Seven-year-old Chloe wants to be a veterinarian, just like Dr Chris Brown.
Little Milana has hopes of becoming a pharmacist.
Hannah, 8, likes to build things. She has her heart set on being an engineer.
“My favourite subject at school is maths,” Hannah said.
“There is only one right answer and you have to concentrate.”
But research shows that young girls probably won’t end up pursuing these kinds of dreams.
Moves are afoot to change that.
In Australia, women make up just 27 per cent of the workforce in careers related to science, technology, engineering or maths (STEM).
Despite making big leaps toward gender equality in recent decades, men continue to dominate in fields like medicine, IT and construction.
Even in fast-growing occupations like engineering, women still only make up less than 15 per cent of enrolments in engineering bachelor degrees in Australia.
And contrary to popular stereotypes, this isn’t because girls are naturally drawn to other careers.
The gap is largely due to persistent stereotypes about which jobs are suitable for women.
It leaves women worse off – and not just when it comes to pay day.
Women could even be in danger in cases where only men have been involved in design and construction, award-winning astrophysicist Professor Lisa Harvey-Smith explained.
“For years, car crash test dummies were the height and weight of a man, so women were far more likely to be killed in traffic accidents as a result,” Professor Harvey-Smith told The New Daily.
“That means that cars were for a long time safer for men than women, simply because there was a gendered design.”
According to a report from European researchers, men are more likely than women to be involved in a car crash, which means they dominate the numbers of those seriously injured in them.
But when a woman is involved in a car crash, she is 47 per cent more likely to be seriously injured, and 17 per cent more likely to die.
Professor Harvey-Smith said it was crucial that women take on STEM careers because “the things we design have to be suitable for everyone”.
We need people with emotional intelligence and people with a vision for what the future looks like,’’ she said.
“In Australian culture we have stereotypes such as all pilots are male, all scientists are male and all engineers are male – but they’re not true.
“As parents and teachers, we need to break that stigma so girls can picture their future in science, technology and engineering.”
As students around the nation go back to school this week, the federal government is working to change this problem by offering $2 million worth of grants for projects that aim to prepare young people for a career in STEM.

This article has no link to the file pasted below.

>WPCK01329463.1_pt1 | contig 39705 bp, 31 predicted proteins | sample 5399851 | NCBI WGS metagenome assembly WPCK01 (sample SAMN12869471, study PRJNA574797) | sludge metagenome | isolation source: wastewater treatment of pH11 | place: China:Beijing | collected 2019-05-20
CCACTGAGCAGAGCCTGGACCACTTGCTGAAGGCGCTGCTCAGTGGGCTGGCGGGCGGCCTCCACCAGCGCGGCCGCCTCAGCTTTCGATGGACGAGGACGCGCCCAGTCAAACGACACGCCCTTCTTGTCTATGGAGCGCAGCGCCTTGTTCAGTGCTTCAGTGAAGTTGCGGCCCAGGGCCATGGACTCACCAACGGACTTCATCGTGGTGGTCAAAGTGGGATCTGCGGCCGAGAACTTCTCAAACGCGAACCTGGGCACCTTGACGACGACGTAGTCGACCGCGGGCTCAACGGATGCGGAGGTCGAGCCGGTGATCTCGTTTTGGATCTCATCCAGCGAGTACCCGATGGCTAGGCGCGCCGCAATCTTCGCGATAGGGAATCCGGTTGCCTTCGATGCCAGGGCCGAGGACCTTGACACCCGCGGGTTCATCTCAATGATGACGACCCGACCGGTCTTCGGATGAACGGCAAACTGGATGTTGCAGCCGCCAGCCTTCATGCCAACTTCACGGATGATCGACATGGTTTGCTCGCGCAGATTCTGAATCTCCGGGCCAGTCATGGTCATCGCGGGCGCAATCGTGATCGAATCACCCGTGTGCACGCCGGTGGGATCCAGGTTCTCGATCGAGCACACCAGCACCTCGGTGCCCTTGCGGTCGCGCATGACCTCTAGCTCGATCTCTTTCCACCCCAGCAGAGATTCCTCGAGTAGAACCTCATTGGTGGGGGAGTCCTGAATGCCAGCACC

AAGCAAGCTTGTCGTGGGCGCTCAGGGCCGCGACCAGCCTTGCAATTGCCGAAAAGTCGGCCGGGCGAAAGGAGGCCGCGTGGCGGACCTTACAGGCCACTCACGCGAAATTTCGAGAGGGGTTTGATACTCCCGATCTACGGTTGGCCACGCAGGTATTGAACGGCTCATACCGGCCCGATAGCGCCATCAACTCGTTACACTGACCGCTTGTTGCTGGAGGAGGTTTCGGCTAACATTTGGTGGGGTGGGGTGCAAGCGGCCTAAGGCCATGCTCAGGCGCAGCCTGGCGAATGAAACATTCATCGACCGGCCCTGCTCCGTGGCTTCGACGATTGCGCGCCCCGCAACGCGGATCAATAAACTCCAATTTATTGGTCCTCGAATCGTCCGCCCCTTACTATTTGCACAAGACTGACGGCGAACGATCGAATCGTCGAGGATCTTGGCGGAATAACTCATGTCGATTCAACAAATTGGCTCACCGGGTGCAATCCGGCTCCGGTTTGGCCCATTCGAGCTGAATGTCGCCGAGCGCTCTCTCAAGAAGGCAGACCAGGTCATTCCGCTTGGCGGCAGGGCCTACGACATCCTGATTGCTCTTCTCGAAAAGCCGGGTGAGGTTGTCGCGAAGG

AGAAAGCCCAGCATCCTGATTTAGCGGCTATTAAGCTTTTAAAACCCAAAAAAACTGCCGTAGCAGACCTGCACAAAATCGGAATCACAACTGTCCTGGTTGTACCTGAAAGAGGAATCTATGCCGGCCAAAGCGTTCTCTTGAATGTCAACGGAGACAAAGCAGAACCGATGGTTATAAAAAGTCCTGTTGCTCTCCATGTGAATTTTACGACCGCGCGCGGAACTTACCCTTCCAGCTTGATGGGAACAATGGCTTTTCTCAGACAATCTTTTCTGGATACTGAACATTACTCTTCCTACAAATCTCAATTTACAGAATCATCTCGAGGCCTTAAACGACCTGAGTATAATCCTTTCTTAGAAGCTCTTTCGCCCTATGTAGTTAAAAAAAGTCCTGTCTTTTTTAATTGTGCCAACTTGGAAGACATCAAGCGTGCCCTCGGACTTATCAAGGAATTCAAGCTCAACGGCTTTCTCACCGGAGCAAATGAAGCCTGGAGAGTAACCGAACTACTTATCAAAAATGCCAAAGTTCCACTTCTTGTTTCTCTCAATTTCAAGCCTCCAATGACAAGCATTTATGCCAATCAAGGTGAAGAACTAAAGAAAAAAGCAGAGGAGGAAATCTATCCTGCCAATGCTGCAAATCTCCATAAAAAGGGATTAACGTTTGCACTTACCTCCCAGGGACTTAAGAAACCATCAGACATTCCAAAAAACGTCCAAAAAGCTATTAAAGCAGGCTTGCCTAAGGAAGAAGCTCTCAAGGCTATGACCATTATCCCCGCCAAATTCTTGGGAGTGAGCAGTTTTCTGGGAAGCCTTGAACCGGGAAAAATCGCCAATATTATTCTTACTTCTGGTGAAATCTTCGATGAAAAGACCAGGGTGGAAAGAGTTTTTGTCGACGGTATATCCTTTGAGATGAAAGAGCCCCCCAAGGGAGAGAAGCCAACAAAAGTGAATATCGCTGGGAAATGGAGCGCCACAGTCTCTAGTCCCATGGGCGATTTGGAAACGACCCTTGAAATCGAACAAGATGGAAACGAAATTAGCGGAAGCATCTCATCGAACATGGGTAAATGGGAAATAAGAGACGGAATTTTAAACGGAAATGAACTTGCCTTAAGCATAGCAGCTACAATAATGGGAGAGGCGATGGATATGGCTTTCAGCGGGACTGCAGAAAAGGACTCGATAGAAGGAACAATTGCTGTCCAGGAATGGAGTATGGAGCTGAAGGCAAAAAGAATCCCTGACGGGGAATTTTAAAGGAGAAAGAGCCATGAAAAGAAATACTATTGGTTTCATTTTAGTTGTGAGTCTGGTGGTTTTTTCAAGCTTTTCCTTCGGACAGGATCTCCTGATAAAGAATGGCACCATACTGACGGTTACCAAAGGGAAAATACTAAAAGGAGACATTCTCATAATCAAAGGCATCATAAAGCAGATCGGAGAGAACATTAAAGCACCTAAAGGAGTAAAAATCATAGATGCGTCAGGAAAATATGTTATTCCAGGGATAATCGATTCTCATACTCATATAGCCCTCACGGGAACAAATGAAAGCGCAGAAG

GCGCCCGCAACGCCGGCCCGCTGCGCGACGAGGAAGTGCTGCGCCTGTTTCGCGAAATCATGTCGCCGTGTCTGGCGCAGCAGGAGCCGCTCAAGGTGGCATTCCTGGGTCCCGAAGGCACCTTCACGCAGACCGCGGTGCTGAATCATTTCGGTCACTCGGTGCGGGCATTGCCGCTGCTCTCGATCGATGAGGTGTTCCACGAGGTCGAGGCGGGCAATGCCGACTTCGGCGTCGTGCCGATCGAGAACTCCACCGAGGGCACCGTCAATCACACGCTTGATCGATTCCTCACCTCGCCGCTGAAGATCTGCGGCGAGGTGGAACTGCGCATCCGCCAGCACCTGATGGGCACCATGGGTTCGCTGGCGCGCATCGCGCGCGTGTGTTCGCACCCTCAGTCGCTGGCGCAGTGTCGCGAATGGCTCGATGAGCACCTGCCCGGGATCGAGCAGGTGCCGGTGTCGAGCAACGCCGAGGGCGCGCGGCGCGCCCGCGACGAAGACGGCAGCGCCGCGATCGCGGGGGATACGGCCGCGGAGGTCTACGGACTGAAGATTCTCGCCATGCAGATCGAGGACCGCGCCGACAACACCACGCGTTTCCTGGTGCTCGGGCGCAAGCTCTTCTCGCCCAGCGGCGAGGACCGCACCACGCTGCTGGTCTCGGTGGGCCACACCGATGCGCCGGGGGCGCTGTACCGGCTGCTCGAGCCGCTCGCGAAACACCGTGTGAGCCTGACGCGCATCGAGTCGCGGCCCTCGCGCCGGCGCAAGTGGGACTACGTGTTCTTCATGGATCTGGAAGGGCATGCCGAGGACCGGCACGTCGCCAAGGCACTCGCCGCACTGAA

The Maker Projects initiative announced this month offers STEM-related organisations grants from $20,000 up to $100,000, for up to two years.
“The government wants to make STEM-related activities and events accessible to all young Australians,” Minister for Industry, Science and Technology Karen Andrews said.
Professor Harvey-Smith, Australia’s official Women in STEM ambassador, is passionate about encouraging girls and young women to dream big and get excited about pursuing a career in STEM.
“STEM is all about creativity – it’s about creating things and solving problems,” Professor Harvey-Smith told The New Daily.
“If you’re trying to solve a problem, you have to tackle it from a range of different perspectives, otherwise you’re just reinventing the wheel.”
This push to encourage girls in STEM was firmly on the minds of parents who took their daughters to Melbourne’s new educational centre DreamCity.
The high-tech interactive city aims to inspire young children to explore careers in science, technology, engineering, the arts and maths.
The New Daily spoke to some of the girls taking part in activities at the centre.
Milana, 7, said she wanted to be a pharmacist, just like her “mummy and daddy”.
“I also really want to help the homeless too,” she said.
Other girls said Australia’s catastrophic bushfires have inspired them to embark on a career in firefighting.
Amber, 12, said she wanted to be a firefighter after seeing “how bad the bushfires are on the news”.
“My favourite subject at school is science because I enjoy learning about the world and how things are made up,” she said.
“My career role model is Greta Thunberg because she stands up for what she believes in and wants to save the environment.”